transaction or $5-$10, whichever is greater.

If you are transferring a
significant amount from one card or multiple amounts from several cards, the
fees could really diminish – or even eliminate – any potential debt repayment
cost savings.

“Read
the fine print, even on the 0 percent offers,” Freeman said. “Depending on the
situation, it could be in your best interest to choose a card with a 2.99
percent APR that doesn’t have a balance transfer fee over a 0 percent offer
with a 3 percent fee. In the long run, it could cost you more than you’re
saving.”

Again, doing the math will help you determine if the benefits of a balance transfer outweigh the fees. If the transaction fee equals more than what you’d pay in
interest on your original card over the same amount of time, the transfer isn’t
worth it.

Once you
make the transfer, don’t rack up debt again

If
you are making a transfer to get rid of costly, lingering credit card debt, don’t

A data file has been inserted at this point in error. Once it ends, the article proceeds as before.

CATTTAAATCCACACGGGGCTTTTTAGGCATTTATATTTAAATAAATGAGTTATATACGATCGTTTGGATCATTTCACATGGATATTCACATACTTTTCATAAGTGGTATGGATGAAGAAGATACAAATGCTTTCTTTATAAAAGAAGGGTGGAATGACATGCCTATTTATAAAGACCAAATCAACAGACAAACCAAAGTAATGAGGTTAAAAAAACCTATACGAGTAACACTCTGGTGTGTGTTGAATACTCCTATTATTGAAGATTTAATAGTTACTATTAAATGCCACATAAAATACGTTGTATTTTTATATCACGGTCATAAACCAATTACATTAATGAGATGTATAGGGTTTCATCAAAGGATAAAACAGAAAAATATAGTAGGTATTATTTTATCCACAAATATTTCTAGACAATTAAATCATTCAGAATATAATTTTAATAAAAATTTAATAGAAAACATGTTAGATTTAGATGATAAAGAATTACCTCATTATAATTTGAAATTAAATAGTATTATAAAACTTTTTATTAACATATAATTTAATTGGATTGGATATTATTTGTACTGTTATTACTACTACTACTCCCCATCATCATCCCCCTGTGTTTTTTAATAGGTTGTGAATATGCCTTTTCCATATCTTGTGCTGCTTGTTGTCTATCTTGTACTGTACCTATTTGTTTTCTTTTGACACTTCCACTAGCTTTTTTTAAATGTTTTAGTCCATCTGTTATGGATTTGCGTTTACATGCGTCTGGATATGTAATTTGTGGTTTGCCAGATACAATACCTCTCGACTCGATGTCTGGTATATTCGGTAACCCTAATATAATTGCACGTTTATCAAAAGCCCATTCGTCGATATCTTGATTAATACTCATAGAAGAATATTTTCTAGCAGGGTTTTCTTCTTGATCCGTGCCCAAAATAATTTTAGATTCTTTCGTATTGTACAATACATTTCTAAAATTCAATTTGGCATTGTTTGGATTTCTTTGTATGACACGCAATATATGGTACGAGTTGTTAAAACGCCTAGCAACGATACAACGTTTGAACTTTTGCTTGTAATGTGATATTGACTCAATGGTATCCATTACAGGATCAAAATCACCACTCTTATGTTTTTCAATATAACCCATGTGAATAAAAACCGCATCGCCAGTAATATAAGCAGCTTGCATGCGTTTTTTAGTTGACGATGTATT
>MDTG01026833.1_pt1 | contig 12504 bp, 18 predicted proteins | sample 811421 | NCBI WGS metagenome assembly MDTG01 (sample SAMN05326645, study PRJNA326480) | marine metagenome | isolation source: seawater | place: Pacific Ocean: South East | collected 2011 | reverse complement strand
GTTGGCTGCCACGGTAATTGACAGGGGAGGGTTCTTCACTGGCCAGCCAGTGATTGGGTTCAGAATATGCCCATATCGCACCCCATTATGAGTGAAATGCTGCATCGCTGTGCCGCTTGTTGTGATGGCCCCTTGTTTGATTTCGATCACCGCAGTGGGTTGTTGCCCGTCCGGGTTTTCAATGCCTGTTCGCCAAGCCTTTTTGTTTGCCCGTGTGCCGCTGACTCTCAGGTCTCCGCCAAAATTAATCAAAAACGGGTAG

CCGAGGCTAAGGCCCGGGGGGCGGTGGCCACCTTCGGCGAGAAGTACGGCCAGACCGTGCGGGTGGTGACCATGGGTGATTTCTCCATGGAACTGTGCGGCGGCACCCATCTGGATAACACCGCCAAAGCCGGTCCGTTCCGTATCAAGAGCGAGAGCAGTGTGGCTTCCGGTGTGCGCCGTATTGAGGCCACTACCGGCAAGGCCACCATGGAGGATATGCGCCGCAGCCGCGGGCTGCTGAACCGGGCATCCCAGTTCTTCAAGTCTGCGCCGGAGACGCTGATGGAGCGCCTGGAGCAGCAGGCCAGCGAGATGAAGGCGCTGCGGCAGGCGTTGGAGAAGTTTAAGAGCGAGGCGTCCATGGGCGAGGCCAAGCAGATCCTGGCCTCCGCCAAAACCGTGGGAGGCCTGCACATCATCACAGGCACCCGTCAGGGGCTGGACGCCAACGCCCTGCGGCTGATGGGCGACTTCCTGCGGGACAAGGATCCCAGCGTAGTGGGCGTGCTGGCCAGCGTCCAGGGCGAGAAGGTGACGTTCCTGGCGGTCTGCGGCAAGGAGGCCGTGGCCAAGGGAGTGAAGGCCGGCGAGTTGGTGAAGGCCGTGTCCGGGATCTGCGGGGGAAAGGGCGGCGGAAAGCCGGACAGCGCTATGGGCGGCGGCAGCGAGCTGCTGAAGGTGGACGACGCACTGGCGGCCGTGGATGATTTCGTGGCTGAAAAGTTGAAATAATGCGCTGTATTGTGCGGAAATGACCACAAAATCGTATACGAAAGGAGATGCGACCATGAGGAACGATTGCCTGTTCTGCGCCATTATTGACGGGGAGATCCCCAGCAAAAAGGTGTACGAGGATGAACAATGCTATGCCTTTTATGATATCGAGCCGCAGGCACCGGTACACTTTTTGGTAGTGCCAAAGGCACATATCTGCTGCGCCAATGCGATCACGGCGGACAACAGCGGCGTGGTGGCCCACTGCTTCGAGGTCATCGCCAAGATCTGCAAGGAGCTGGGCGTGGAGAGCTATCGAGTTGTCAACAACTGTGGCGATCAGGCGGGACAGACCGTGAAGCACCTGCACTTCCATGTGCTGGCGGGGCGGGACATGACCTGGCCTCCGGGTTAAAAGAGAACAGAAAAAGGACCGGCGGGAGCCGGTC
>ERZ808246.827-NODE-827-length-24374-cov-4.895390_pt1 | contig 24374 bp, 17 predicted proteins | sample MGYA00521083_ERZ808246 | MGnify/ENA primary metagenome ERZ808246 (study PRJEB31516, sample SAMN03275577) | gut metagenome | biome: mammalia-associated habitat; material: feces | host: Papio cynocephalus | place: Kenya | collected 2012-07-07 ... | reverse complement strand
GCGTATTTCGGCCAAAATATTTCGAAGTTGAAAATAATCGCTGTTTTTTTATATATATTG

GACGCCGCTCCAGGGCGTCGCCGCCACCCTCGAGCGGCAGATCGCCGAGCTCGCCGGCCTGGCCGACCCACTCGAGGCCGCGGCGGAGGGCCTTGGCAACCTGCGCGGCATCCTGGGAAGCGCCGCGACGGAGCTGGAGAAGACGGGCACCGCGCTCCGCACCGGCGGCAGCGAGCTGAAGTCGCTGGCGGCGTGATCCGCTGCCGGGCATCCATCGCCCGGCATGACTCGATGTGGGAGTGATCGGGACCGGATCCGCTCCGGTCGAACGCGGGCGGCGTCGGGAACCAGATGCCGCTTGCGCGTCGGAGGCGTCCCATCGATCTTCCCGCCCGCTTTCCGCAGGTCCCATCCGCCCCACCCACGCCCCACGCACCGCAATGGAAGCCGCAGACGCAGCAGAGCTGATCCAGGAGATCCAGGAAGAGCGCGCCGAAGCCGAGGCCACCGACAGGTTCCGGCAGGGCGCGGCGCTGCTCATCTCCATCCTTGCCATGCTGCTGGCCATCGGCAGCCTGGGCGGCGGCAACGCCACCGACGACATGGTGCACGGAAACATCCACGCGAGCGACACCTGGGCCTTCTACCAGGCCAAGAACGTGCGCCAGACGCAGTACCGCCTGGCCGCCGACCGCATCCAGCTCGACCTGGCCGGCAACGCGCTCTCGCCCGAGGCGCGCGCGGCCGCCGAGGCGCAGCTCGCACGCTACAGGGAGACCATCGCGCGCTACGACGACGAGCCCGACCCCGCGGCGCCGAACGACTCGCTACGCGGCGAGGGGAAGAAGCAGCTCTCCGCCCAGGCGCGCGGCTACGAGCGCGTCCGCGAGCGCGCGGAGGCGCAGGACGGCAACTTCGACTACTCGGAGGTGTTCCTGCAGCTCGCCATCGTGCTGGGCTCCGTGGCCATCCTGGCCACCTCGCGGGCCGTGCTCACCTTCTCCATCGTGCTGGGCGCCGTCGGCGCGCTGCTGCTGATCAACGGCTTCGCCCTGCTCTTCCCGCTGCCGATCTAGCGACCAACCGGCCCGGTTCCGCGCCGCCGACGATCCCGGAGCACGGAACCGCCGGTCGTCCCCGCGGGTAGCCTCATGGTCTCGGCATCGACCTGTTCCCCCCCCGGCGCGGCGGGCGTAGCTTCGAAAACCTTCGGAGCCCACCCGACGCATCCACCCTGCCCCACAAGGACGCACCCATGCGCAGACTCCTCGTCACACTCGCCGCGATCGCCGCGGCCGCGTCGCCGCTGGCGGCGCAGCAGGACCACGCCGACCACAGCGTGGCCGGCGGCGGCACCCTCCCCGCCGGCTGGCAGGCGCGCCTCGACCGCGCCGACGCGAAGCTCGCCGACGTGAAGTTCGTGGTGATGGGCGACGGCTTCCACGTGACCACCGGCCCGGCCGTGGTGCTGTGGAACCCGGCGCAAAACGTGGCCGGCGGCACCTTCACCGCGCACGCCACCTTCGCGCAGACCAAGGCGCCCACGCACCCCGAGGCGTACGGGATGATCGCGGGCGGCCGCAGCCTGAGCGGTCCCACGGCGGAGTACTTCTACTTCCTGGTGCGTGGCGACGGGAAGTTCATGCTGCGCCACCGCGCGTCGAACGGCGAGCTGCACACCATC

make purchases with any of your cards
that you can’t pay off in full at the end of the month.


“Depending on the
situation, it could be in your best interest to choose a card with a 2.99
percent APR that doesn’t have a balance transfer fee over a 0 percent offer
with a 3 percent fee.”

“Be
disciplined enough to not incur any additional credit card debt,” Menard said.
If the temptation of now-empty credit card limits is too strong, “Put the cards
away. Cut them up, freeze them in a container full of water, whatever you have
to do. If you can’t do that, then the balance transfer won’t help you. You’ll
just dig yourself deeper in debt.”

Be honest with yourself about the spending temptation a new
card will give you. You don’t want to get stuck in a debt trap making
purchases on top of trying to repay the debt you transferred.

“Why is this so bad? For one, the 0 percent APR may not apply to new purchases,
which means money you charge could accrue more debt, faster,” Farnam said.
For a balance transfer to really save you money, “Paying off that debt
should be your focus.” she added.

See related: What is a balance transfer? 9 things to know, How does a balance
transfer affect your credit score?
, Balance transfer card reviews